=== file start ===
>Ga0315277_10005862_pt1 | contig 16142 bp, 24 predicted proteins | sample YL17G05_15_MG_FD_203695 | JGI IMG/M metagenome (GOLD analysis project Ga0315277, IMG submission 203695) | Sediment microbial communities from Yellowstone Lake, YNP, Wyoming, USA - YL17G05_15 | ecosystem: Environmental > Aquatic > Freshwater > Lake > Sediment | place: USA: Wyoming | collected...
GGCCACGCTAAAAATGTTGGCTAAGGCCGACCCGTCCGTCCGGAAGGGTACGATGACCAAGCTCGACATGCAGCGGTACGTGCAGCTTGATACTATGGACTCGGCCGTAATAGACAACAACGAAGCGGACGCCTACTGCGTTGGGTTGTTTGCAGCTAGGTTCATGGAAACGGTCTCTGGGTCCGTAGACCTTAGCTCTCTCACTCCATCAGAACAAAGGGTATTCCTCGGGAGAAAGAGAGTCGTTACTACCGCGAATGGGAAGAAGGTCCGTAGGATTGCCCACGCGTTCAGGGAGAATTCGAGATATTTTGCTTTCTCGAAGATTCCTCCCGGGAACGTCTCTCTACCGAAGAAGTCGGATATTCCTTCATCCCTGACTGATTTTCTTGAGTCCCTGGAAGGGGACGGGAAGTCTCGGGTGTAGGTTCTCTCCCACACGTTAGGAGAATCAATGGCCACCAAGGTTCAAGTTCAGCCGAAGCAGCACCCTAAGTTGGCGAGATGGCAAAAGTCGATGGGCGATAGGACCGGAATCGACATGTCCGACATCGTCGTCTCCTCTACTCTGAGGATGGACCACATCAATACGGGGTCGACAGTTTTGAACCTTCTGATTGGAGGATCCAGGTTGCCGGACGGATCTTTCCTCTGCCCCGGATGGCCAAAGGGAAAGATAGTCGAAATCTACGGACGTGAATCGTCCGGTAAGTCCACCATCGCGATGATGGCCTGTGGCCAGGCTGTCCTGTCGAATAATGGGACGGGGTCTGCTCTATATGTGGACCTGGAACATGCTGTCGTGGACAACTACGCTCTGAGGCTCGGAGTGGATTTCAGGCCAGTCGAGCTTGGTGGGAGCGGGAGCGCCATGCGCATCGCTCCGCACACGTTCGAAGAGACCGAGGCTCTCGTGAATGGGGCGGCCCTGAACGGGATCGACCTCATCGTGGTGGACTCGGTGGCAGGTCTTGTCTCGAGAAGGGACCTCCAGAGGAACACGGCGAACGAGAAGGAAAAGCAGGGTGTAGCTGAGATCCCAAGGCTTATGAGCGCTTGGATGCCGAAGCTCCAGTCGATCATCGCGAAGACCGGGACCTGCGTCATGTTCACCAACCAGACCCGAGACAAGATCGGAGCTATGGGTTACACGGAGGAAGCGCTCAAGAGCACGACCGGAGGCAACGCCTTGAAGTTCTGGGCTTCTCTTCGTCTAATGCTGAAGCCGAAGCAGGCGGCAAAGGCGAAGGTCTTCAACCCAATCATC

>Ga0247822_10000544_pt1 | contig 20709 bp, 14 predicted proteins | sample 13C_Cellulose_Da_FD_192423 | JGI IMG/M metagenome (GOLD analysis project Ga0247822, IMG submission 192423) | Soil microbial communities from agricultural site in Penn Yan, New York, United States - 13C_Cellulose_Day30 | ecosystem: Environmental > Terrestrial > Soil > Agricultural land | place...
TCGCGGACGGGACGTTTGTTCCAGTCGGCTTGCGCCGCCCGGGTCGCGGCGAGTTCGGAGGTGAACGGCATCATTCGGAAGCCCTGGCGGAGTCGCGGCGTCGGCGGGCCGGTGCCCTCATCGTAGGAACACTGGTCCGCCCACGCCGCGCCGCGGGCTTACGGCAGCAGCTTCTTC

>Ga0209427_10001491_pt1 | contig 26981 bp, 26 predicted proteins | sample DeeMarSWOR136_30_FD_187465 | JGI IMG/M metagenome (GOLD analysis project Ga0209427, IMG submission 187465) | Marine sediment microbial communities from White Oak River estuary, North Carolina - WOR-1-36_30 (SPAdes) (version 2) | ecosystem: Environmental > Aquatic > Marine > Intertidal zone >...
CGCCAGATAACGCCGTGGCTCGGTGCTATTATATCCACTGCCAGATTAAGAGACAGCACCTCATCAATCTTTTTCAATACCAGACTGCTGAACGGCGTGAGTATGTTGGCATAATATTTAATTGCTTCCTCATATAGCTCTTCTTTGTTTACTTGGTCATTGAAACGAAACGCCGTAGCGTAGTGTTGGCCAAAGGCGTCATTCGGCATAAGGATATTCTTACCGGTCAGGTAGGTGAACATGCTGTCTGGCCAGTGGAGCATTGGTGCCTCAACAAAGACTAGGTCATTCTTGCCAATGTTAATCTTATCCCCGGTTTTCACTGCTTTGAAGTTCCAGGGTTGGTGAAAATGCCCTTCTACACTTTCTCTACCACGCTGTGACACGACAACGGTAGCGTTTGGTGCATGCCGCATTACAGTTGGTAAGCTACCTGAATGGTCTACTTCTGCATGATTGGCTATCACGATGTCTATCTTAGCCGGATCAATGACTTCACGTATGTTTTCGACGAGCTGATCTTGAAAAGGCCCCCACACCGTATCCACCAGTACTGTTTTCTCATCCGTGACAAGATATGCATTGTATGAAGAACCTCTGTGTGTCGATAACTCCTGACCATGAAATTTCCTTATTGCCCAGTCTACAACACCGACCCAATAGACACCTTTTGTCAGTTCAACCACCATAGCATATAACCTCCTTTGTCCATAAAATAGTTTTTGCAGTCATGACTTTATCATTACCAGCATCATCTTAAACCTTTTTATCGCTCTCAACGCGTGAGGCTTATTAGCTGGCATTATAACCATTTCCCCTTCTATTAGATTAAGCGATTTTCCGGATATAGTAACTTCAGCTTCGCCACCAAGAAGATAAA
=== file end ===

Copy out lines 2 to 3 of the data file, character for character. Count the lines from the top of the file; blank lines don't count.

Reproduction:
GGCCACGCTAAAAATGTTGGCTAAGGCCGACCCGTCCGTCCGGAAGGGTACGATGACCAAGCTCGACATGCAGCGGTACGTGCAGCTTGATACTATGGACTCGGCCGTAATAGACAACAACGAAGCGGACGCCTACTGCGTTGGGTTGTTTGCAGCTAGGTTCATGGAAACGGTCTCTGGGTCCGTAGACCTTAGCTCTCTCACTCCATCAGAACAAAGGGTATTCCTCGGGAGAAAGAGAGTCGTTACTACCGCGAATGGGAAGAAGGTCCGTAGGATTGCCCACGCGTTCAGGGAGAATTCGAGATATTTTGCTTTCTCGAAGATTCCTCCCGGGAACGTCTCTCTACCGAAGAAGTCGGATATTCCTTCATCCCTGACTGATTTTCTTGAGTCCCTGGAAGGGGACGGGAAGTCTCGGGTGTAGGTTCTCTCCCACACGTTAGGAGAATCAATGGCCACCAAGGTTCAAGTTCAGCCGAAGCAGCACCCTAAGTTGGCGAGATGGCAAAAGTCGATGGGCGATAGGACCGGAATCGACATGTCCGACATCGTCGTCTCCTCTACTCTGAGGATGGACCACATCAATACGGGGTCGACAGTTTTGAACCTTCTGATTGGAGGATCCAGGTTGCCGGACGGATCTTTCCTCTGCCCCGGATGGCCAAAGGGAAAGATAGTCGAAATCTACGGACGTGAATCGTCCGGTAAGTCCACCATCGCGATGATGGCCTGTGGCCAGGCTGTCCTGTCGAATAATGGGACGGGGTCTGCTCTATATGTGGACCTGGAACATGCTGTCGTGGACAACTACGCTCTGAGGCTCGGAGTGGATTTCAGGCCAGTCGAGCTTGGTGGGAGCGGGAGCGCCATGCGCATCGCTCCGCACACGTTCGAAGAGACCGAGGCTCTCGTGAATGGGGCGGCCCTGAACGGGATCGACCTCATCGTGGTGGACTCGGTGGCAGGTCTTGTCTCGAGAAGGGACCTCCAGAGGAACACGGCGAACGAGAAGGAAAAGCAGGGTGTAGCTGAGATCCCAAGGCTTATGAGCGCTTGGATGCCGAAGCTCCAGTCGATCATCGCGAAGACCGGGACCTGCGTCATGTTCACCAACCAGACCCGAGACAAGATCGGAGCTATGGGTTACACGGAGGAAGCGCTCAAGAGCACGACCGGAGGCAACGCCTTGAAGTTCTGGGCTTCTCTTCGTCTAATGCTGAAGCCGAAGCAGGCGGCAAAGGCGAAGGTCTTCAACCCAATCATC

>Ga0247822_10000544_pt1 | contig 20709 bp, 14 predicted proteins | sample 13C_Cellulose_Da_FD_192423 | JGI IMG/M metagenome (GOLD analysis project Ga0247822, IMG submission 192423) | Soil microbial communities from agricultural site in Penn Yan, New York, United States - 13C_Cellulose_Day30 | ecosystem: Environmental > Terrestrial > Soil > Agricultural land | place...